We sent off our applications and copies of our identity documents.  They gave us temporary social security numbers and promptly asked for translations of our identity documents, which they are not supposed to do if dealing with citizens of an EU country who are born in an EU country, as Simon is. We didn't know this at the time and duly got translations of everything. These were sent off and eventually -- months later -- Simon suddenly received a form asking him to supply a passport style photo so they could issue his Carte Vitale. After another wait -- RSI take a remarkably long time to process documents always (think months...) -- his card arrived in the post. This meant that for visits to the doctor or dentist his card was put in the reader and our reimbursement of the fee turned up automatically in our bank account a few days later. The percentage of the point of use fee that is reimbursed varies depending on what the doctor charges and what the standard fee is. For an ordinary GP visit we pay the doctor €23 and are reimbursed €14 for example. For Simon's recent dental crown we were charged €280 for the final fitting of the crown and reimbursed €73.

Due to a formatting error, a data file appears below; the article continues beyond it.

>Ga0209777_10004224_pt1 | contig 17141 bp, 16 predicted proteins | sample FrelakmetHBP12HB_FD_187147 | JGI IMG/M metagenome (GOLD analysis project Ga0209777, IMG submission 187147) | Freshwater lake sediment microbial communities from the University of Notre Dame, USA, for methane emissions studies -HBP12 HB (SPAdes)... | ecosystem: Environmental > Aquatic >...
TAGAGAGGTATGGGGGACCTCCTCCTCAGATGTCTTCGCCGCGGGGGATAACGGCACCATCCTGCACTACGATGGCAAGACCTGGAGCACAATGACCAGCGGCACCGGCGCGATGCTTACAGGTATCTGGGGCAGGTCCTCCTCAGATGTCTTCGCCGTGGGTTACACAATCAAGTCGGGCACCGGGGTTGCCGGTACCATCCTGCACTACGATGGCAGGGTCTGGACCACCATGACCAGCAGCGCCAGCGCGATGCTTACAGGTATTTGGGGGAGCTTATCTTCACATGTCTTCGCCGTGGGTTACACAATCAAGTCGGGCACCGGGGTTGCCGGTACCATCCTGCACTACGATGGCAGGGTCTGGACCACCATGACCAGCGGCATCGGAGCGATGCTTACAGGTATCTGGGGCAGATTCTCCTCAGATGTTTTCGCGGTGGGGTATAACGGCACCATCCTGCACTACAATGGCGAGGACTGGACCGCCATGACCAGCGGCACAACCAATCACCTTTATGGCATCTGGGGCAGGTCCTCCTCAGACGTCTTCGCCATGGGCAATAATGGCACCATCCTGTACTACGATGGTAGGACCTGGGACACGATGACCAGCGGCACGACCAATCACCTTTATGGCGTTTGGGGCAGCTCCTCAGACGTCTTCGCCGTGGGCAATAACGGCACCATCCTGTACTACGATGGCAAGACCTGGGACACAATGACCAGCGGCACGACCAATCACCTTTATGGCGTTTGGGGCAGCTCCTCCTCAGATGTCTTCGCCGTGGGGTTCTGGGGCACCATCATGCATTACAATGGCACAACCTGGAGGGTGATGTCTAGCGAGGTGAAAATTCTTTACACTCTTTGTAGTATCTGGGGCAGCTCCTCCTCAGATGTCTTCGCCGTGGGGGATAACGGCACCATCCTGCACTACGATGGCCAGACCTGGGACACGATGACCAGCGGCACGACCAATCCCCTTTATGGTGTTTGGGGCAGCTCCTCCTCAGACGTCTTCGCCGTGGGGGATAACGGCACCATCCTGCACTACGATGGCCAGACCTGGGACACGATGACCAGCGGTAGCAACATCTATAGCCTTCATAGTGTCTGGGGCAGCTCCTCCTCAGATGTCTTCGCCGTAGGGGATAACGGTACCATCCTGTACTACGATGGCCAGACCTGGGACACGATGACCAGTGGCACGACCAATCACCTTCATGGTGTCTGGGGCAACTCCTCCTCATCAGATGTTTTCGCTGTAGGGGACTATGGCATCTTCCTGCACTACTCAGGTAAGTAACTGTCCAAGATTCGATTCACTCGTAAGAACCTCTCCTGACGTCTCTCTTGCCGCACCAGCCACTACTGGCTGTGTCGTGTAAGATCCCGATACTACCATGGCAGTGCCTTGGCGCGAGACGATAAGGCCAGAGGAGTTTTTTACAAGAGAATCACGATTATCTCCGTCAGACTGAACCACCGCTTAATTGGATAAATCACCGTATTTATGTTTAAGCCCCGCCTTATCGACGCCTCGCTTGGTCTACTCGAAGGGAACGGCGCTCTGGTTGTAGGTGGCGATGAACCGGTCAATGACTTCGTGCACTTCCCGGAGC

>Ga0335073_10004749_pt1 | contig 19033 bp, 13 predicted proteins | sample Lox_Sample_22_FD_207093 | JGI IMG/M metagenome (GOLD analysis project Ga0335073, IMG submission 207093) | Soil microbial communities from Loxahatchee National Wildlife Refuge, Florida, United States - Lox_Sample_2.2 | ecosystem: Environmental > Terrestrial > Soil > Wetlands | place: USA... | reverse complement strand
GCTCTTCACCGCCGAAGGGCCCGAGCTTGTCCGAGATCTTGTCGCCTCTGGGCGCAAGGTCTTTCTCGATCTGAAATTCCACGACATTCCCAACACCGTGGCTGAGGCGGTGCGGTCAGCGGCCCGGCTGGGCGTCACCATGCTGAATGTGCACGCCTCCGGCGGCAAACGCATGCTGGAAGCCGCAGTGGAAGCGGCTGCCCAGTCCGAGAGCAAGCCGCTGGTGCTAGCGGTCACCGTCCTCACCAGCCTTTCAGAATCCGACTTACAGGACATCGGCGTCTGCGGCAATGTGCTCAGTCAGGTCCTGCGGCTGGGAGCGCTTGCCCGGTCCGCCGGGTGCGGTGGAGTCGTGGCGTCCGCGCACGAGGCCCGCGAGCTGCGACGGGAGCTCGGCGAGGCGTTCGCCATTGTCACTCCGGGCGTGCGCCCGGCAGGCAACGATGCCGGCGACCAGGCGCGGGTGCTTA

Simon was clearly sorted, but there was no sign of a card for me. I emailed RSI. They said it was something RAM had to deal with. I emailed RAM. They said it was something RSI had to deal with, but not to worry -- in the meantime I could still claim my reimbursements by posting them a feuille de soin (care form) each time I paid a health care bill. Fine. That worked perfectly well and so I didn't pursue the matter.

Then I discovered, quite by accident, that anyone born outside the EU must have their birth certificate translated and apostilled (whatever that was...) I waited with interest to see how long it would take for RSI or RAM or whoever to inform me officially that I needed to do this. There was no incentive for me to take action because a) I was being reimbursed, and b) obtaining a birth certificate with apostille and official translation would be expensive.